But I can name an album. (Does anyone remember record albums?) It was my mom's favorite Christmas album, Christmas With Conniff. She would listen to it all through the Christmas season or, if she needed a lift, in the middle of summer. Whenever I hear even one of those songs, it's like having her back again.

  13. I don't think I have many songs like that.

  14. Dear Lee, I'm really somewhat music illiterate. I know so many songs--can sing them and like to listen to them from the Big Band era of the 40s and songs from the '20s and '30s that my Mom sang as she worked around the house and cooked. I know songs from my high school and college years in the '50s and then I know songs from the folk singers of the '60s and early '70s. But after that I really know nothing.

    Like you, I love "On Eagles Wings." Michael Joncas is a priest in MInneapolis. I lived in MInnesota for almost 40 years and so I've heard many of his songs. I also find the songs of the St. Louis Jesuits both haunting and poignant.

    Your categories made me really think about songs that I'd put in them. Thank you. Peace.

  15. FAE-- The more comments that I get when I write on this topic I'm thinking that it's normal for maybe half the writing population. I can't imagine not relating much to music but there must be many for whom music doesn't mean that much.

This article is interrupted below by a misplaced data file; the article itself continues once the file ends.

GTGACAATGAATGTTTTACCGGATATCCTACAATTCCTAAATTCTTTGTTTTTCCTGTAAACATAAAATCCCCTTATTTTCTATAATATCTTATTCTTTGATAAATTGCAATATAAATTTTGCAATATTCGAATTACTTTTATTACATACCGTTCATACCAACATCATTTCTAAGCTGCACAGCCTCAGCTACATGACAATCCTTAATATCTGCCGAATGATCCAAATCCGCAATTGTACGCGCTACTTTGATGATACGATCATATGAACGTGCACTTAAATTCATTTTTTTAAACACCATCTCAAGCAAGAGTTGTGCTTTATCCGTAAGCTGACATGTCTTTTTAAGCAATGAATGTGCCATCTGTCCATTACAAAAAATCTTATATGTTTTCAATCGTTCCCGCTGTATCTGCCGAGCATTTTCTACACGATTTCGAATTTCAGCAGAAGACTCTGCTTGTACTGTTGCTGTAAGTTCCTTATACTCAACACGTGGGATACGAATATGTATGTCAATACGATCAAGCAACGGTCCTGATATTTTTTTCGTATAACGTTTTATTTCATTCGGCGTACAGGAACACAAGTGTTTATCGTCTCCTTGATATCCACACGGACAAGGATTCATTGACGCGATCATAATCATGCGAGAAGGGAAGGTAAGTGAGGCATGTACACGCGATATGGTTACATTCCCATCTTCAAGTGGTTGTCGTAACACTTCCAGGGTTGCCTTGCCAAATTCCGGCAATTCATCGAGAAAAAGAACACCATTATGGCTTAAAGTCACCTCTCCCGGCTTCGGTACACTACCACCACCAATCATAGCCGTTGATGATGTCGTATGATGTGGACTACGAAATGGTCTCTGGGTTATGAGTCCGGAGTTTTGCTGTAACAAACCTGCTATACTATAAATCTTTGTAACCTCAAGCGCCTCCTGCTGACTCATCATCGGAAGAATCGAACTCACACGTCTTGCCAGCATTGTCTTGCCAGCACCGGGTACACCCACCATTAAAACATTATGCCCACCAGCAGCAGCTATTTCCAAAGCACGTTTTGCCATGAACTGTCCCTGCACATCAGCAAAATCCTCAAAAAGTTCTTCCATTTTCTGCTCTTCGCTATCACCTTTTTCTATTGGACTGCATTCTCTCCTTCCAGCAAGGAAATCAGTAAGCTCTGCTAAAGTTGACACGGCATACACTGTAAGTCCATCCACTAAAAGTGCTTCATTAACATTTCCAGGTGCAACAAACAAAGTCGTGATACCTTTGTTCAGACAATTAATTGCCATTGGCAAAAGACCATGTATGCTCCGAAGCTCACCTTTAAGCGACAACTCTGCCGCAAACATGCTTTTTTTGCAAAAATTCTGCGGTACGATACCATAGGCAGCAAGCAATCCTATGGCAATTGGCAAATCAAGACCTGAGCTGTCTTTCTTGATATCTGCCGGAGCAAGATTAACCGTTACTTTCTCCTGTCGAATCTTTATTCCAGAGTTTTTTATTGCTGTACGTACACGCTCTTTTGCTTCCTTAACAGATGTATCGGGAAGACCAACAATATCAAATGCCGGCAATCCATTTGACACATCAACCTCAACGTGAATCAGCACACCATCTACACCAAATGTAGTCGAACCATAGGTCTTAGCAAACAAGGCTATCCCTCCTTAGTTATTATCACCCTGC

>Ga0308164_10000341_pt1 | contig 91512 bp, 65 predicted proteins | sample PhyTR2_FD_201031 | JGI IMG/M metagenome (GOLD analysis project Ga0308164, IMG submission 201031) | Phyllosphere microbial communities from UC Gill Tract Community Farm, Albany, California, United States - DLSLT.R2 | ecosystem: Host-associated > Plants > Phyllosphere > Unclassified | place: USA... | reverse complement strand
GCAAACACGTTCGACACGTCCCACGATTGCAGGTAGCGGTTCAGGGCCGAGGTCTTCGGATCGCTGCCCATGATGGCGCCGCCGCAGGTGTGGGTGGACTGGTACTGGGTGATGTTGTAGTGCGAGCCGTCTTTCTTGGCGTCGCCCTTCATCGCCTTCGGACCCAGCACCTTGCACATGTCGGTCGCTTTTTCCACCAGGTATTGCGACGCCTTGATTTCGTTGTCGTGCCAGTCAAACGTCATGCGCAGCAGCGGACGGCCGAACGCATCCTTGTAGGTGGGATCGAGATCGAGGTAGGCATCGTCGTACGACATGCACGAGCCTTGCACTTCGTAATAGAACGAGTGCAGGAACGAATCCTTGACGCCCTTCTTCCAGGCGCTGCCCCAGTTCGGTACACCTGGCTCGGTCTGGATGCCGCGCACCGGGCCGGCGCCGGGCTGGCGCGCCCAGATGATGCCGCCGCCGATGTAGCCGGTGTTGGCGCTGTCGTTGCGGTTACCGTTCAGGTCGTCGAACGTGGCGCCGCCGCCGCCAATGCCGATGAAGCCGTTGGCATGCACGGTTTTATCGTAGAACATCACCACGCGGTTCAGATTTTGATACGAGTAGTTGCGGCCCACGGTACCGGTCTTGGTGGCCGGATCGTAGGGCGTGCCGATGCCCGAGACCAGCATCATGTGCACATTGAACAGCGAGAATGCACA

Larry - That's a good additional category. I think of the childhood learning songs like "The Alphabet Song" or songs from Sesame Street and the like. When I think of Southern Comfort I usually think of Janis Joplin.

    Wangiwriter -- I hope to read some of those pieces.

    LD -- My mother didn't have the Conniff Christmas album, but she had other Conniff albums that stick in my memory. I'm hearing those singers with "April in Paris" and "Begin the Beguine" in my head right now.

    Story -- I find that amazing, but I now a number of readers have commented on my posts about music that they don't relate to music very much.

    Dee -- I think the music/memory connection is a good one to use. You should test it out.


  16. I think I could listen to In-A-Gadda-Da-Vida every single day! A little trivia that you may already know but most people don't -- How the song/album got it's name is hilarious. I'm pasting a paragraph from Wikipedia that explains it: "A commonly related story says that the song's title was originally "In the Garden of Eden", but at one point in the course of rehearsing and recording, singer Doug Ingle got drunk and slurred the words, creating the mondegreen that stuck as the title. However, the liner notes on 'the best of' CD compilation state that drummer Ron Bushy was listening to the track through headphones, and could not clearly distinguish what Ingle said when he asked him for the song's title. An alternative explanation given in the liner notes of the 1995 re-release of the In-A-Gadda-Da-Vida album, is that Ingle was drunk, high, or both, when he first told Bushy the title, and Bushy wrote it down. Bushy then showed Ingle what he had written, and the slurred title stuck." AWESOME STORY! Love it. :)


Tell your story. Express your thoughts. We want to hear from you. This blog no longer accepts comments from "Anonymous"--That guy is really starting to bug this blog. If you want to leave me a comment then please register if you aren't already--it's easy to do and I really want to hear from you.

Arlee Bird